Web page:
So around 4:30 am-ish a recent Sunday (6/12) there was a fire in my building. A lady ran down the hall banging on the doors saying, “Fire! Everybody get the f*ck out!” I was half hung over and the first thing I thought was, “Fire…yeah, right. Some fool feel asleep cooking again and his pot of beans is smoking or something.” I hazily put my clothes on and walked out. I saw smoke in the hallway, but wasn’t taking it seriously until I heard someone say something about the fire starting on the 3rd floor ( I live on the 5th floor). Walking on the stairs, I did the one thing they say you shouldn’t do and opened the floor to the 3rd floor. I was greeted by a angry cloud cloud of gray smoke straight in my skeptical face. I guarantee you I woke the f*ck up and treated the situation seriously then. By the time I got downstairs and outside the fire dept was on the scene.
The firemen and their hoses and the policemen blocking off traffic definitely confirmed the idea that it was indeed and actual fire and not a pot of beans that was smoking. People were asking about other residents who soon made their appearance. I remember speaking to one woman who was worried about about her cats. She tried to pick them up and take them with her, but one scratched her and ran off. The firefighter rep we spoke to told her something to the effect that animals are a lot smarter than people think and the cats probably got to safety.
After awhile, things calmed down. It seemed like most everyone got out and the firefighters got the situation under control. The fire was mostly contained to one or two apartments. We had to wait around mostly for them to ventilate the building. There was some fool who was being loud and making jokes, “When we gone git back in? Hell, it’s cold out here! ” Stuff like that. At first I thought, ” Why doesn’t this dude shut the f*ck up?” But then I thought everybody deals with stress in different ways. Some folks are stoic and silent, some folks use humor. The police made us wait a little longer than the firefighters said originally, so I went down the street and got breakfast. When I returned, they had let everyone go back to their apartments. No one was seriously hurt and the natural instinct was to laugh it off and move on.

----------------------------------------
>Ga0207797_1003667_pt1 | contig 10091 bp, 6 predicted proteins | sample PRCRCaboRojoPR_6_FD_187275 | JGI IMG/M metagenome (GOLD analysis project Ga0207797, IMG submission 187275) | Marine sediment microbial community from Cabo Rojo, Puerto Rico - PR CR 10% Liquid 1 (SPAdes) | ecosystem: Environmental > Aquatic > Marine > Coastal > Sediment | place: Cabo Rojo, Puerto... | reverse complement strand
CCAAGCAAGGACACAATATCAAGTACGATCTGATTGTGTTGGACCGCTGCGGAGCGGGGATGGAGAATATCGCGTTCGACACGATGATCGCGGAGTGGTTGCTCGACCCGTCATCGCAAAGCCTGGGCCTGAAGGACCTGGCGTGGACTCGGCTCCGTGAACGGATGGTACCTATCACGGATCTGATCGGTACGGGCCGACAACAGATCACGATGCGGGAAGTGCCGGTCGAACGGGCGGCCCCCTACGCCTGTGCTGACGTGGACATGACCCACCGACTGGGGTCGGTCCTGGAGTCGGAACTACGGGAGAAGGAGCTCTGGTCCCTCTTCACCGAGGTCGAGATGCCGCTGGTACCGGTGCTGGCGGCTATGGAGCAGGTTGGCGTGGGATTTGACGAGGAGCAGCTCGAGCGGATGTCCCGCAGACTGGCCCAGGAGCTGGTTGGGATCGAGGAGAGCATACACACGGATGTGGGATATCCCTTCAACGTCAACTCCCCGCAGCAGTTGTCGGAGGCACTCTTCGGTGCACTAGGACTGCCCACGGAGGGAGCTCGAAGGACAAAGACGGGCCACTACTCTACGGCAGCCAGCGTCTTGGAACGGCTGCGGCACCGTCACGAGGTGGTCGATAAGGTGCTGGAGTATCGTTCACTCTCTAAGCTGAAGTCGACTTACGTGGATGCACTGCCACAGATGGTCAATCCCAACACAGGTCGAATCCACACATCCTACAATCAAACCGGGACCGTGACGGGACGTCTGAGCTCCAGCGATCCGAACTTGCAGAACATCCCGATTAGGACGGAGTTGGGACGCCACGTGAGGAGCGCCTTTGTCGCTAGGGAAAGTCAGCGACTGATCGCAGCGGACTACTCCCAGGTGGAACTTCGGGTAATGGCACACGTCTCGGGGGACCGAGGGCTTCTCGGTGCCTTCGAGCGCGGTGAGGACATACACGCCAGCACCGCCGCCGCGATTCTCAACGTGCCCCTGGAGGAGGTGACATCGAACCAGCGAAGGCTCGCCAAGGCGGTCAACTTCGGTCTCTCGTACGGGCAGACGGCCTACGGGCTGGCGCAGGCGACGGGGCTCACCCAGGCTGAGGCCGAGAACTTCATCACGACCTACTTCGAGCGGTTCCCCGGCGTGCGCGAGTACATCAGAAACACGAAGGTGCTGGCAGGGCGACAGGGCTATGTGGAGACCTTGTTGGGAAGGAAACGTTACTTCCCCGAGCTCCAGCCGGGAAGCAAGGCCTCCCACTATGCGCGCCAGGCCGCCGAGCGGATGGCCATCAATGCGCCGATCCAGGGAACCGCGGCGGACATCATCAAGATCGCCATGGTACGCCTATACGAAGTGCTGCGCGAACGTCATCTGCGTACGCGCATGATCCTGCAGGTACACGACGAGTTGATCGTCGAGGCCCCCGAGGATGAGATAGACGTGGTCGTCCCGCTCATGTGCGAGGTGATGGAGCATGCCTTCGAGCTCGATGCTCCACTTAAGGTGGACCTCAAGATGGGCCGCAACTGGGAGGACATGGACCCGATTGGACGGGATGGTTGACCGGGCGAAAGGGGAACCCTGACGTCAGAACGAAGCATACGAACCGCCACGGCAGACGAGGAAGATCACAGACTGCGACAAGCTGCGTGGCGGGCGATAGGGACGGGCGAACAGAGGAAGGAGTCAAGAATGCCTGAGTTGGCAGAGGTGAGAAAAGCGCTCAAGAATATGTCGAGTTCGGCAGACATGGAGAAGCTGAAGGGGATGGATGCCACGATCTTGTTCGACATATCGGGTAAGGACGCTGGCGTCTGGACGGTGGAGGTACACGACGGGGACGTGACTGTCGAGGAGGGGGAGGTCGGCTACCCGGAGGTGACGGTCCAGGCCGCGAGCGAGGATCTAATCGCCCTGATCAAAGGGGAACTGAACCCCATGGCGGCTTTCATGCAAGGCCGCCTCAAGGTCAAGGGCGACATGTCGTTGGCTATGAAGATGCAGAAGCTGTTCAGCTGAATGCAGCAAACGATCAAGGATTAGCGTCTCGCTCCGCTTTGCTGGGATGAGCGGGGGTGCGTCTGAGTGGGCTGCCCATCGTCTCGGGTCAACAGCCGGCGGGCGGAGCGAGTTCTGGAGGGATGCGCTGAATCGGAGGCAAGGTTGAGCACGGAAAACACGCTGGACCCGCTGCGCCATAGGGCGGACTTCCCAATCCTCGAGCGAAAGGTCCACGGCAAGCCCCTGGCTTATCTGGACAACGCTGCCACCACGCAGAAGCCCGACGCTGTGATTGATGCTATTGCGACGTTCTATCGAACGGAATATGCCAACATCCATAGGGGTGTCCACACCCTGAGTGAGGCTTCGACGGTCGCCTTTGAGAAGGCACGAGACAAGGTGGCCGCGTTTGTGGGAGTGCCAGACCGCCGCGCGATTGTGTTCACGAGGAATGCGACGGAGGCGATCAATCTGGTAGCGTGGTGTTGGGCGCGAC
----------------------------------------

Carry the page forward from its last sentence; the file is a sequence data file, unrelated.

Maybe 15 hours later a man was found dead in is apartment sitting in his easy chair. At first I wondered if somehow the firemen had missed him in their sweep? I know I didn’t see him outside earlier. Then it turned out he had passed away a few days earlier. No one had seen him in several days so no one thought that he was in the building. Thus no one thought to look for him.
Things like that are what really bring it home for me. I thank god that I have people in my life that if they don’t heard from me in a couple weeks, they’ll start asking questions. Our life on this plane is so fragile, it could slip away just like that. It’s been said by better people than myself, but I believe it ( although I’ve failed many times) we’ve got to make each day count because once we’re dead, we’re done.
So many of us get caught in situations that we think are unbearable. Sometimes we think that we can’t take it any longer. We might give in to fatalistic temptations or whatever. I know it’s a cliche to say that things will eventually get better, but I believe it’s true. Whether it takes days, months, or years…you’ve got to hold on because things will change. In the meantime take whatever little piece of joy you can get out of life where ever you can find it.
I wrote the original draft a few days ago. During that time Clarence Clemons passed away from a stroke. Rest In Peace